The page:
28 May 2017

On the eve of the Liebherr 2017 World Table Tennis Championships to look back at the grandmother of all racket sports and its demise and extinction.

by Wade Townsend

There is a Darwinistic element to sports. Trace their history far enough back and you will find that most share a common ancestor. Follow table tennis’ origins down the family tree of racket sports and you will get to Real Tennis.

A sport that is best described as a combination of tennis and squash, it is probably easiest to go checkout some Real Tennis on YouTube. I’ll wait while you go watch.

Strange yes? While the scoring system mostly resembles tennis, the court is a complicated arrangement of segments marked out by lines that are incomprehensible to the uneducated onlooker. The walls come in to play and the ridge on one side, known as the penthouse, is an entirely unique element. The styles are serve are equally odd, from the ‘bobble’ and ‘poop’ to ‘giraffe’.

The origins of Real Tennis go back to 12th century handball sports, which over time acquired the use of a glove. By the 16th century the glove had become a racket. Four hundred years for such a small change, but it had a major impact.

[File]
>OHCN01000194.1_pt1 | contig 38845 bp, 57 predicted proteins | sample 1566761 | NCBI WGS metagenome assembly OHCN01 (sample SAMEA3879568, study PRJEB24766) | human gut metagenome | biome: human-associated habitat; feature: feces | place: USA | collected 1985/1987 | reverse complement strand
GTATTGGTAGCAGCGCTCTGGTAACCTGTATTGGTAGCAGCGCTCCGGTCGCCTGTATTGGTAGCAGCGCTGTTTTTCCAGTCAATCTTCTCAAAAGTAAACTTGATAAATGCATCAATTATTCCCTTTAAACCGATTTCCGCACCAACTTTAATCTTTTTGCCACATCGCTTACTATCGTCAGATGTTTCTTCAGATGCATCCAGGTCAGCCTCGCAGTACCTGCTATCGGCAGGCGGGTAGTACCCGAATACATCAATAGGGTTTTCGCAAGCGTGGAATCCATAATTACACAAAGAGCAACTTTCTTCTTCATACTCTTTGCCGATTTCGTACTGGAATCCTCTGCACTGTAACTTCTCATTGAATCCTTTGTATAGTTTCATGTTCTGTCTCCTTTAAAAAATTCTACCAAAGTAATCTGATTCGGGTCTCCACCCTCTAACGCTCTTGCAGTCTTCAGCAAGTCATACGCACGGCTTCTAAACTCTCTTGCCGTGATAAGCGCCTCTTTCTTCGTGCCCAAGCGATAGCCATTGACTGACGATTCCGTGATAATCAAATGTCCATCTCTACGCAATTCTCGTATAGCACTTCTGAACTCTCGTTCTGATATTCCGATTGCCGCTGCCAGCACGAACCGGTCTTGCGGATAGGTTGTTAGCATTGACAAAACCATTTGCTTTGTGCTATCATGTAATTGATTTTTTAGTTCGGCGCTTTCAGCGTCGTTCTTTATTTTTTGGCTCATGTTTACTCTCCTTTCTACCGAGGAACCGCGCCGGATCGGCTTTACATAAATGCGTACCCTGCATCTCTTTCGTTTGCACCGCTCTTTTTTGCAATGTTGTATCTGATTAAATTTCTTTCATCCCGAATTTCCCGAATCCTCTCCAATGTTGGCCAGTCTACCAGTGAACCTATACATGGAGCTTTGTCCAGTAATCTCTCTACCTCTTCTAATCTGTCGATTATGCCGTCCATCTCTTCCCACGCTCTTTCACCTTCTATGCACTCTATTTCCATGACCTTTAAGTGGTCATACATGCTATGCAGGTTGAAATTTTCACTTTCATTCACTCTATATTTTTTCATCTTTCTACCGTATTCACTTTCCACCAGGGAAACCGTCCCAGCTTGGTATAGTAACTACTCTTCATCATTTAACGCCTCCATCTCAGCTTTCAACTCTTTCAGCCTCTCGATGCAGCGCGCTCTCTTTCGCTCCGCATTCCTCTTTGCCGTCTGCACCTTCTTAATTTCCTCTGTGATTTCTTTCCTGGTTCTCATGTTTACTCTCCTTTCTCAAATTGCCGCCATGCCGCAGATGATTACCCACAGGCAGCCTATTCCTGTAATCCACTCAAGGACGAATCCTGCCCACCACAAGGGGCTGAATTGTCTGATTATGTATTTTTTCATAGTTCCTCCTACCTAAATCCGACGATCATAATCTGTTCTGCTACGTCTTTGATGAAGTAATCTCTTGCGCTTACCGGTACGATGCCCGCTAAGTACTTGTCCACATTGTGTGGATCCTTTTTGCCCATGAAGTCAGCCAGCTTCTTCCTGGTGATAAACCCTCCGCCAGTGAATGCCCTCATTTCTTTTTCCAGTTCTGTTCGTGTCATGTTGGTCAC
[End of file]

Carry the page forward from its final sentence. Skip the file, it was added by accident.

Heavily associated with royalty, Real Tennis is often referred to as ‘the sport of kings’ or even just simply ‘royal tennis’. European nobility could’t get enough of the game and it reached phenomenal heights by the 17th century. More than 250 courts were to be found in Paris alone.

But then Napoleon came around and suddenly the kingdoms and the royal courts of Europe found themselves with less leisure time on their hands. After the French Revolution and the kick in the behind that the aristocracy received, Real Tennis became an anachronism. The few matches that are still played today draw a crowd that wouldn’t look out of place at a polo match; still receiving the adoration of the upper echelons of society.

There are now only 43 courts left in the world. Compared to the many children it spawned, Real Tennis is for all intents and purposes extinct. Survival of the fittest has left the overly complicated game gasping for air.

Meanwhile, table tennis continues to reach new heights. It is now found in every corner of the globe, and that can now be said without any hyperbole.

In Düsseldorf, table tennis will continue its ascension as the dominant species.

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